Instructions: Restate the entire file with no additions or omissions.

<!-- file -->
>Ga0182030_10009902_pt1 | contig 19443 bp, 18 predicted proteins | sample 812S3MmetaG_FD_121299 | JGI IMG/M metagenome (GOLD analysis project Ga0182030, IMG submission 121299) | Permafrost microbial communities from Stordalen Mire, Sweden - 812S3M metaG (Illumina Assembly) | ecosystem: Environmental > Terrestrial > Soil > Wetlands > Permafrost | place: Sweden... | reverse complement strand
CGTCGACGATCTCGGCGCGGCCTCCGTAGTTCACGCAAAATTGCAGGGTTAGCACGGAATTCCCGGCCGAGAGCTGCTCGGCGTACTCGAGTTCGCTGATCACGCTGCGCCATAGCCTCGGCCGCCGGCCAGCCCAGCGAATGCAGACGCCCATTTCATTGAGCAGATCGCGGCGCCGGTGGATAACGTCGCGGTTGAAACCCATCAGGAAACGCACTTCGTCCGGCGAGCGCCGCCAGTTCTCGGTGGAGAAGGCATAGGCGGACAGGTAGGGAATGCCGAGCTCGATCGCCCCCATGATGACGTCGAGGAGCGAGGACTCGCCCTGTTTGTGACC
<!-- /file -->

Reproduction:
>Ga0182030_10009902_pt1 | contig 19443 bp, 18 predicted proteins | sample 812S3MmetaG_FD_121299 | JGI IMG/M metagenome (GOLD analysis project Ga0182030, IMG submission 121299) | Permafrost microbial communities from Stordalen Mire, Sweden - 812S3M metaG (Illumina Assembly) | ecosystem: Environmental > Terrestrial > Soil > Wetlands > Permafrost | place: Sweden... | reverse complement strand
CGTCGACGATCTCGGCGCGGCCTCCGTAGTTCACGCAAAATTGCAGGGTTAGCACGGAATTCCCGGCCGAGAGCTGCTCGGCGTACTCGAGTTCGCTGATCACGCTGCGCCATAGCCTCGGCCGCCGGCCAGCCCAGCGAATGCAGACGCCCATTTCATTGAGCAGATCGCGGCGCCGGTGGATAACGTCGCGGTTGAAACCCATCAGGAAACGCACTTCGTCCGGCGAGCGCCGCCAGTTCTCGGTGGAGAAGGCATAGGCGGACAGGTAGGGAATGCCGAGCTCGATCGCCCCCATGATGACGTCGAGGAGCGAGGACTCGCCCTGTTTGTGACC